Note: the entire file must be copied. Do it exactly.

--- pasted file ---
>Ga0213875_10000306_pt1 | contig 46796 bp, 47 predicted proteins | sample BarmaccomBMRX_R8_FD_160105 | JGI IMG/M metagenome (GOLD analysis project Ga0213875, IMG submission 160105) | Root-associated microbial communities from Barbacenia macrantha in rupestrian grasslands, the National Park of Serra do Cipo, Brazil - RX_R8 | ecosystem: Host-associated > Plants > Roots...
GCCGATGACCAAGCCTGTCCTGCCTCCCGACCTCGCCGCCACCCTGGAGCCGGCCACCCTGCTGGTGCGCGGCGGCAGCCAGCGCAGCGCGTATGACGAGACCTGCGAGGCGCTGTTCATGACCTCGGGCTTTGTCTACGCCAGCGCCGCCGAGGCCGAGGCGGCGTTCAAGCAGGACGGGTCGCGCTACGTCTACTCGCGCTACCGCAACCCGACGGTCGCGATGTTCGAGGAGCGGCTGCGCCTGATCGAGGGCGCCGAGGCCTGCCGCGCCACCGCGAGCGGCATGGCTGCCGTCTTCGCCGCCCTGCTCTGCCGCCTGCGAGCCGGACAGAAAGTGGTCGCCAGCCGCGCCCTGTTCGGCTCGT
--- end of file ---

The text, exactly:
>Ga0213875_10000306_pt1 | contig 46796 bp, 47 predicted proteins | sample BarmaccomBMRX_R8_FD_160105 | JGI IMG/M metagenome (GOLD analysis project Ga0213875, IMG submission 160105) | Root-associated microbial communities from Barbacenia macrantha in rupestrian grasslands, the National Park of Serra do Cipo, Brazil - RX_R8 | ecosystem: Host-associated > Plants > Roots...
GCCGATGACCAAGCCTGTCCTGCCTCCCGACCTCGCCGCCACCCTGGAGCCGGCCACCCTGCTGGTGCGCGGCGGCAGCCAGCGCAGCGCGTATGACGAGACCTGCGAGGCGCTGTTCATGACCTCGGGCTTTGTCTACGCCAGCGCCGCCGAGGCCGAGGCGGCGTTCAAGCAGGACGGGTCGCGCTACGTCTACTCGCGCTACCGCAACCCGACGGTCGCGATGTTCGAGGAGCGGCTGCGCCTGATCGAGGGCGCCGAGGCCTGCCGCGCCACCGCGAGCGGCATGGCTGCCGTCTTCGCCGCCCTGCTCTGCCGCCTGCGAGCCGGACAGAAAGTGGTCGCCAGCCGCGCCCTGTTCGGCTCGT